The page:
How to Test

Setting out to modify your car’s aerodynamics can be daunting. Where should you start? What should you do first? What changes will give you the most bang for your buck?
Unfortunately, you’ll find a variety of answers to these on the internet—many of which will consider themselves the definitive, correct response, and most of which aren’t based on actual data or first-hand experience. Ignore them.
Identify Goals
The first thing you should do is identify your goals. If you don’t have something in mind you want to accomplish, you can’t plan out a way to get there. And the more specific you can be about where you want to end up, the better ability you will have to make effective modifications that accomplish your goals. Take some time first to identify these. Then, make a testing plan: what changes you want to test, how you will test them, and what you will do if the tests are successful or not. This plan can change as you go along (my plans change every few weeks or so as I finish more testing), but it’s important to have something down on paper so you have some direction.
Test Effectively
To get trustworthy results from your tests, you will need to control as many variables as possible. You have some influence over these both in how you plan your testing and how you carry it out.

About as perfect a road for testing as you will find anywhere. This first mile has a slight downward slope to the next intersection, after which it is flat and level for nearly a mile.

First, identify a good road or roads on which you can test. Ideally, these should be flat, straight, and lightly travelled by other traffic. The influence of a passing car can be enough to mess up your results, depending on what you are testing and how sensitive it is to changes in airflow. Similarly, even slight road grades (up or down) alter the resistance force acting against a typical car much more than even large changes in aerodynamic drag, and the vertical forces more than even a significant change in lift—so be cognizant of this and find a flat road if you can. You will also need a long enough road that you can get up to test speed, measure whatever it is you are interested in, and still have enough room to stop and turn around to go back to your starting point and do it again. I suggest 1 mile at a minimum; some tests (like coastdowns or throttle-stop) I use a 2-mile stretch to give myself enough room to get up to speed, do the test, and then turn around.
Once you have identified a suitable road, you will need to watch the weather forecast to see when conditions will be appropriate for testing. Most often, this will mean stable temperatures and low winds, but sometimes you might want a windy day. Play it by ear; sometimes the forecast for a particular day changes by the hour in the days leading up to it.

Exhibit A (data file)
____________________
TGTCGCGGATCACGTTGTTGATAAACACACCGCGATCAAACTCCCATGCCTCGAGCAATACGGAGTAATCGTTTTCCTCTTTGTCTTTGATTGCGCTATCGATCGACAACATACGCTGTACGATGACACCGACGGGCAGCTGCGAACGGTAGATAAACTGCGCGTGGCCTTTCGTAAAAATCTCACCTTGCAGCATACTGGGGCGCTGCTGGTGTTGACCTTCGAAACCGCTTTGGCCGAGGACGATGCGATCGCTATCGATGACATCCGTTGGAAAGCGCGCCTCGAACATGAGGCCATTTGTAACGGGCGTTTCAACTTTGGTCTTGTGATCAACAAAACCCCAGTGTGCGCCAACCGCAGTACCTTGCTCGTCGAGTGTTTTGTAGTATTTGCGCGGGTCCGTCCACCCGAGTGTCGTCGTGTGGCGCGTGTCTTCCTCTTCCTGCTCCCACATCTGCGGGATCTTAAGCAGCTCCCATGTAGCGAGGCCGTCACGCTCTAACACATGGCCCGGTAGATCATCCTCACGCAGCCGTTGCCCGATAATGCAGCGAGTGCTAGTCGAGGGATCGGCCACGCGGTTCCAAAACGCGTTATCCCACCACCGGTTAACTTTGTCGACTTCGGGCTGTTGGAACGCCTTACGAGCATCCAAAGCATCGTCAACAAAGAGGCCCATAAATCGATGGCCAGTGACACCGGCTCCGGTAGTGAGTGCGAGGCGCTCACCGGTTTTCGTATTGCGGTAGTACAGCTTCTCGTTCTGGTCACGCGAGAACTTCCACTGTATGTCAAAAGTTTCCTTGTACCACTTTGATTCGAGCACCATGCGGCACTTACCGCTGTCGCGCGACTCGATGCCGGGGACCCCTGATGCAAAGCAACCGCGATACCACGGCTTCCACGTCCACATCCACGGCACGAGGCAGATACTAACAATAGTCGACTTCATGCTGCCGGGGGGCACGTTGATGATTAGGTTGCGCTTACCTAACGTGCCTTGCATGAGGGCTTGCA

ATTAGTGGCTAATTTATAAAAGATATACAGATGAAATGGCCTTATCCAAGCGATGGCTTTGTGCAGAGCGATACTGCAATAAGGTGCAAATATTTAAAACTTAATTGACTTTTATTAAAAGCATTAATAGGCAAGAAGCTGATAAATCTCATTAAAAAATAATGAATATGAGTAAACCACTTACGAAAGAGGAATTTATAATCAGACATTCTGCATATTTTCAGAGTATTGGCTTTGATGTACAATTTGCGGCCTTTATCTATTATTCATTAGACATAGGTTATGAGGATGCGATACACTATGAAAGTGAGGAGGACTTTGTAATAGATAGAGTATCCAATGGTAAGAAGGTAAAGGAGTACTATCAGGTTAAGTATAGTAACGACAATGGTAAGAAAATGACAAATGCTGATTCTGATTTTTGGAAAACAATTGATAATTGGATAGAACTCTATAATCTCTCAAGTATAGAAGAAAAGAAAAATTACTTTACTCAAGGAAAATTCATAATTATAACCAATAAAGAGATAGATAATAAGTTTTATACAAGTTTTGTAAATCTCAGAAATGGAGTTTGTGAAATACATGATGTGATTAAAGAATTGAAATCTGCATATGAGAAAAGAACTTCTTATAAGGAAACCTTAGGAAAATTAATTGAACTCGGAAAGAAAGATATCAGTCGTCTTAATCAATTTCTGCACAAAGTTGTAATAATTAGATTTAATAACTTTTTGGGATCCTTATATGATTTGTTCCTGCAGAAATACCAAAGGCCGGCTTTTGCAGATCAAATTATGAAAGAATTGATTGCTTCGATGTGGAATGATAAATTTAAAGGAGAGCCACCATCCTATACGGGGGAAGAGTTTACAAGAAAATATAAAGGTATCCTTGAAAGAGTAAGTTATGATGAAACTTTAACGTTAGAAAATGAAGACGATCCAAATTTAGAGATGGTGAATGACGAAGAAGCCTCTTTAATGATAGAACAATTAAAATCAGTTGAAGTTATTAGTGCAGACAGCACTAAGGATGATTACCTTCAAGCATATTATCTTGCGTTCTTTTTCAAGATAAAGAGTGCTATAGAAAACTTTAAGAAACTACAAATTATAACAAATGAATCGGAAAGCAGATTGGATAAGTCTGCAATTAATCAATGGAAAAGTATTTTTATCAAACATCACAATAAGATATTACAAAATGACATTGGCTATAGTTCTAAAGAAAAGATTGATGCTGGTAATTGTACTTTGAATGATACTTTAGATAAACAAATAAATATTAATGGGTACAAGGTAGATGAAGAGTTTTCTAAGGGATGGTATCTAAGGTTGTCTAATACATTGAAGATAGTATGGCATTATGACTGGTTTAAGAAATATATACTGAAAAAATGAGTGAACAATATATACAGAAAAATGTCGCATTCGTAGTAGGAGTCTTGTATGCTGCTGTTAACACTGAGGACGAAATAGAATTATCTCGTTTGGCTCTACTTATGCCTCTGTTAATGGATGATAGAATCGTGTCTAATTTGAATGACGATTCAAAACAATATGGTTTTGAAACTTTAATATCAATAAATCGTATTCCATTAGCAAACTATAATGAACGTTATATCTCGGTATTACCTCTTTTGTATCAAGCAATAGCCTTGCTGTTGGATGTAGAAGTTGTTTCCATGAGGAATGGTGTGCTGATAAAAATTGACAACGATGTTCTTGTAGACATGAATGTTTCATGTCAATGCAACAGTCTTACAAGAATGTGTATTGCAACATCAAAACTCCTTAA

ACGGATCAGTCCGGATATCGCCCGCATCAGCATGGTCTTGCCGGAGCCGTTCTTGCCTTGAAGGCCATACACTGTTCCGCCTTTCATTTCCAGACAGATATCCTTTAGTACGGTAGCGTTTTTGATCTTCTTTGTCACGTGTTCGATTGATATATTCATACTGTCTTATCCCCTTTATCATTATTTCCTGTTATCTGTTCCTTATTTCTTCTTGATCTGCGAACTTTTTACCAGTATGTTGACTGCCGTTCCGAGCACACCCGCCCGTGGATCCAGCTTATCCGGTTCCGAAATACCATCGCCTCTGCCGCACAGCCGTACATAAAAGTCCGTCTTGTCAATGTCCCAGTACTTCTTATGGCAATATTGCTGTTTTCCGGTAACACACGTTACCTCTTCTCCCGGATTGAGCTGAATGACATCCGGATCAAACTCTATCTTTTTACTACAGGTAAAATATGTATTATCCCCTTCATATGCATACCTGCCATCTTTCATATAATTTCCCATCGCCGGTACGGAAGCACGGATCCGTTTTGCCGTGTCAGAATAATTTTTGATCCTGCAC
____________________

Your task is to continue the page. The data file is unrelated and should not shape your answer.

If you have trouble finding days with good conditions, one thing you might try is to test at night. Winds are usually lower overnight, and temperatures are often stable for hours at a time. Additionally, traffic tends to be lighter at night, making it sometimes an ideal time to get tests done.
Be consistent and rigorous. If a car messed up a run, do it over. If the winds have changed, come back and try again another day. Testing is no good if you can’t trust the results so do everything you can to ensure they are reliable. Use road signs, telephone poles, mailboxes, or light poles to ensure you’re starting a particular test at exactly the same spot each time. Keep an eye on the outside temperature if your car displays it. Watch for the movement of trees and grass, which can indicate that a wind has increased or changed direction. Don’t be afraid to scrap it if circumstances beyond your control require. You can always come back and try again another day.

Once you have good results, you will need to analyze them. Some tests don’t take much; throttle-stop testing, for instance, will tell you immediately that drag went up or down based on the speed your car achieves. Others will be more involved; for example, if you measured lots of pressures on the body and now need to average results and compare locations to see what actually happened, or if you have hundreds of tuft test pictures to sort through. Use programs such as Excel to chart data and plot it visually, which can sometimes make it easier to interpret. Identify new questions based on your results of previous tests—don’t throw out old data! Finally, lay out a modification scheme that fits with your goals for your car, based on the results of your testing. Remember, no one else has exactly your car and exactly your goals.
Just Do It
Most importantly, the only way to learn how to test is to go out and do it. The same as learning to throw a baseball or play a musical instrument, reading about how other people do it might give you a lot of knowledge about the process but it will not give you the skills necessary to actually do it. Just like music and sports, the joy is in doing and in cultivating your own savoir faire. Try it!


Popular Posts

Tuft Testing: A How-To Manual

Coastdown Testing Revisited

A Practical Guide to Aerodynamic Modification